The Department of Public Enterprises says the government has expressed concern over plans to halt SA Express flights, after business rescue practitioners (BRP) presented “wholly inadequate” plan to turn the airline around.
In a statement released on Friday, the department said the BRPs had taken the decision to “‘ground’ the airline without first presenting the shareholder and stakeholders with a comprehensive and feasible business case for the immediate stabilisation of the airline”.
SA Express was placed under business rescue by the High Court in Johannesburg at the start of February, with Phahlani Mkhombo and Daniel Terblanche appointed as the airline’s BRPs.
Mkhombo and Terblanche presented the airline’s business case to the department’s acting director-general, Kgathatso Tlhakudi and the Aviation Division this week, however they were told to go back to the drawing board and draft a plan which the department can take to National Treasury, in order to lobby for post-commencement funding (PCF).
“The department has impressed upon the business rescue practitioners that the fiscus is constrained, and notwithstanding the NT [National Treasury] is fully engaged on the matter and understands the severity of the situation,” it said.
“In this regard, if a strategic equity partner could be interested in investing in the airline, this option should be vigorously pursued”.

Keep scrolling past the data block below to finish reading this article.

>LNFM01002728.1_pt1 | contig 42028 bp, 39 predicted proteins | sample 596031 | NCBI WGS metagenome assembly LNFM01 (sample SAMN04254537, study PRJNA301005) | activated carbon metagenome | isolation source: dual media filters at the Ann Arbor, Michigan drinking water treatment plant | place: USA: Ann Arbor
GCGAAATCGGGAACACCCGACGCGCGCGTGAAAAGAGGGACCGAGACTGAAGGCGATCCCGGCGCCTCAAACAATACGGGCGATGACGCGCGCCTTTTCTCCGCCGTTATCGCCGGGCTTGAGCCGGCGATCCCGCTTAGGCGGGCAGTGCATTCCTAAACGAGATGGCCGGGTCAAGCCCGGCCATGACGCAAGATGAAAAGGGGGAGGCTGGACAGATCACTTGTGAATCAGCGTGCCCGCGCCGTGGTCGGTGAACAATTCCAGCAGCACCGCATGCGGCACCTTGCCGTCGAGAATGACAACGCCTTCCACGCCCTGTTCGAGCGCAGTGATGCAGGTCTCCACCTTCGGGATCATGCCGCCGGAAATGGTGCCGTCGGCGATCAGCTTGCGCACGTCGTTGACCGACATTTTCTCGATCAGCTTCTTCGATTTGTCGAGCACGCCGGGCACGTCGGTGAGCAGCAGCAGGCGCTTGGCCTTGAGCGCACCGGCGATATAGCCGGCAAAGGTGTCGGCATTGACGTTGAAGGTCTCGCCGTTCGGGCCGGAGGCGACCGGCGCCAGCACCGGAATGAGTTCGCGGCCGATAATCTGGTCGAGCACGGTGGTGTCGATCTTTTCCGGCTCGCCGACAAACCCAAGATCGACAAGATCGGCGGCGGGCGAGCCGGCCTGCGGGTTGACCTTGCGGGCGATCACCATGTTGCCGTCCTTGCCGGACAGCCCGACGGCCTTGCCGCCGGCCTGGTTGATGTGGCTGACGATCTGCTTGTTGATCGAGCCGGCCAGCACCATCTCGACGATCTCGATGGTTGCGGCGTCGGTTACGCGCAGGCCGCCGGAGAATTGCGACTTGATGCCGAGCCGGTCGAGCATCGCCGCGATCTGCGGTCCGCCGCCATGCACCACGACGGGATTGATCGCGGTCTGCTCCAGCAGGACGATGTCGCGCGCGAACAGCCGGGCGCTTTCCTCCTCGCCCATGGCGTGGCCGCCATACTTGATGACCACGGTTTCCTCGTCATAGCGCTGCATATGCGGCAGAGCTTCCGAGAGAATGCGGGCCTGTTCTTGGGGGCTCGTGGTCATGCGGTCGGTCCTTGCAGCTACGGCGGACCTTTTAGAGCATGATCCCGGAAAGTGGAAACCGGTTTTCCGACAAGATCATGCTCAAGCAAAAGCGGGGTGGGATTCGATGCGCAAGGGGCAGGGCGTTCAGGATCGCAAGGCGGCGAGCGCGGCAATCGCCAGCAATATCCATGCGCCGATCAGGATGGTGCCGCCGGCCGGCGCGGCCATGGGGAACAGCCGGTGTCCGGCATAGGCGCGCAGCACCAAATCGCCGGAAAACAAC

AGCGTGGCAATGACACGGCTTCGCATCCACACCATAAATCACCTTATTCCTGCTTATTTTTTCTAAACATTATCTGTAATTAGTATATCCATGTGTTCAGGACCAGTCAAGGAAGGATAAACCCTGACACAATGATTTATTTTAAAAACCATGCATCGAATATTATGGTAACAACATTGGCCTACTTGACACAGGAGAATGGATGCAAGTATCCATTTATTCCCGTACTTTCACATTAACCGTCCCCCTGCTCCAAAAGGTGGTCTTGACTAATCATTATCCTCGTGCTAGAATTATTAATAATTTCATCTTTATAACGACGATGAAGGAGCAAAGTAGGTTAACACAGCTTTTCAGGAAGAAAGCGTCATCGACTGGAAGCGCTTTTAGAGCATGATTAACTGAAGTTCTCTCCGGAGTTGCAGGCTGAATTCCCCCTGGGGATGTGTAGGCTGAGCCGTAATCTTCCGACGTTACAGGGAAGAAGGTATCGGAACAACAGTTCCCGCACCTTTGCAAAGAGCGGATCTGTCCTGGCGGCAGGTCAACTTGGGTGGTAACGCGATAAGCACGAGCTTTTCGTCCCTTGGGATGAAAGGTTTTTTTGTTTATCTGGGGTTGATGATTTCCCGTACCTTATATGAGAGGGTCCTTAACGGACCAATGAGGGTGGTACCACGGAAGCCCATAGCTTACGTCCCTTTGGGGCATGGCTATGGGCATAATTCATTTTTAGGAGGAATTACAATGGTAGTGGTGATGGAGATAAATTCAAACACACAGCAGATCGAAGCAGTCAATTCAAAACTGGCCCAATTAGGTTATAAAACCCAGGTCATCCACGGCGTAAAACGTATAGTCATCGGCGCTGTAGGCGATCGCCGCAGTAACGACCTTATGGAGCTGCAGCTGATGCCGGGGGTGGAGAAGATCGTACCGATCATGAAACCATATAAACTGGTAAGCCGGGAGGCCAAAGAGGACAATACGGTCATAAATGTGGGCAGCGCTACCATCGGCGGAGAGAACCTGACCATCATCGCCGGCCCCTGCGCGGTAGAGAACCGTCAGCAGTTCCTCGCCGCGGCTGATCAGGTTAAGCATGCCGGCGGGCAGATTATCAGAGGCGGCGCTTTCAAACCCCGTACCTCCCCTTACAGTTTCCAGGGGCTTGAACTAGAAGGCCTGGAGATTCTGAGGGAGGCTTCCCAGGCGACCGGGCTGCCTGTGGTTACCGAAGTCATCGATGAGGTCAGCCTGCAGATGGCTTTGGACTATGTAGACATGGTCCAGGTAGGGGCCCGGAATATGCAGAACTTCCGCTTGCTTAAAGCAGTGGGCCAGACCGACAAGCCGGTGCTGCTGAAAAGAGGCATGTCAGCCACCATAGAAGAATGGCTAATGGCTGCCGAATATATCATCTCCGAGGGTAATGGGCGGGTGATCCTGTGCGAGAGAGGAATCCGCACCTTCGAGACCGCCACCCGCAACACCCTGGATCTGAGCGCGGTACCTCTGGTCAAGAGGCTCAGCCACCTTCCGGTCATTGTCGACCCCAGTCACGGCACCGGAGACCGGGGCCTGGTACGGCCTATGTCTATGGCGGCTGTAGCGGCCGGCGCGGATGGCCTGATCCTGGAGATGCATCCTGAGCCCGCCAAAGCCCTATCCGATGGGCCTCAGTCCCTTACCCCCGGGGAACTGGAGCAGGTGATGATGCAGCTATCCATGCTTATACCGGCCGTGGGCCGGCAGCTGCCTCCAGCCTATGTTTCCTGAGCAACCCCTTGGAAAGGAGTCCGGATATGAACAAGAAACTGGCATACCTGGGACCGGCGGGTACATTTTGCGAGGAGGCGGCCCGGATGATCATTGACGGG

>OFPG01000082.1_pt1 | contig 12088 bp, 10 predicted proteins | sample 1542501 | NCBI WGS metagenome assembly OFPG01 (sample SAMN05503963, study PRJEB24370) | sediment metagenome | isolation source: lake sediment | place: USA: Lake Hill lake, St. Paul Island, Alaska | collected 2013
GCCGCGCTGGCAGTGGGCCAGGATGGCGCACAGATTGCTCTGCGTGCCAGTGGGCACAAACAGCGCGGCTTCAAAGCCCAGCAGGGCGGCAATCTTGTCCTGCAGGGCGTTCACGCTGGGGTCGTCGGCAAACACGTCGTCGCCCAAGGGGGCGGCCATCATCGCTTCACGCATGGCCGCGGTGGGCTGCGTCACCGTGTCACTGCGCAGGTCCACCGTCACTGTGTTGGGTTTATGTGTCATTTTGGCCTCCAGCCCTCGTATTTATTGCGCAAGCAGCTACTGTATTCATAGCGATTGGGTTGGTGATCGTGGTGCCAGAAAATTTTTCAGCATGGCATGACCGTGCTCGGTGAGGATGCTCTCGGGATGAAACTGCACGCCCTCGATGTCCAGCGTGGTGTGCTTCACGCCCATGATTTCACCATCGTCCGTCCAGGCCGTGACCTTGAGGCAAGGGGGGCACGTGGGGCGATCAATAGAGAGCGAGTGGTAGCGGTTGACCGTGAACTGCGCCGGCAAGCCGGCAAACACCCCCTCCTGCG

The department makes no mention of what was missing in the BRPs’ plan, only stating that it did not include key commercial elements. The practitioners have been told to engage with labour, management and technical staff at SA Express, to come up with a credible business case that includes the airline’s restructuring options, implications for fleet, routes, existing assets including repairs, staff, regulations and costs, a new financial model, funding options and branding recovery plan.
What has also not been disclosed is the amount that the BRPs will need for the process, but Daily Maverick has reported that the BRPs warned government that the airline has no money and needs a cash injection in order to pay salaries beyond February.
The insolvent airline was allocated R200 million in the 2020 national budget, while SAA, which is also undergoing business rescue, received R16.4 billion.
Finance Minister Tito Mboweni has previously said that the feeder airline should be sold off and used as a case study for privatisation.
The department said that it’s aware that the practitioners need funds and has advised them that it will engage Treasury to seek the money either through a government guarantee or bailout – a meeting on this will be held on Friday (today).
“The Department is of the view that there is still a rationale for SA Express to play a critical role as a feeder airline to service secondary routes and key cities in the Southern African Region, however, the BRPs with board and management need to firm up the commercial case to enable funders to provide PCF,” it ended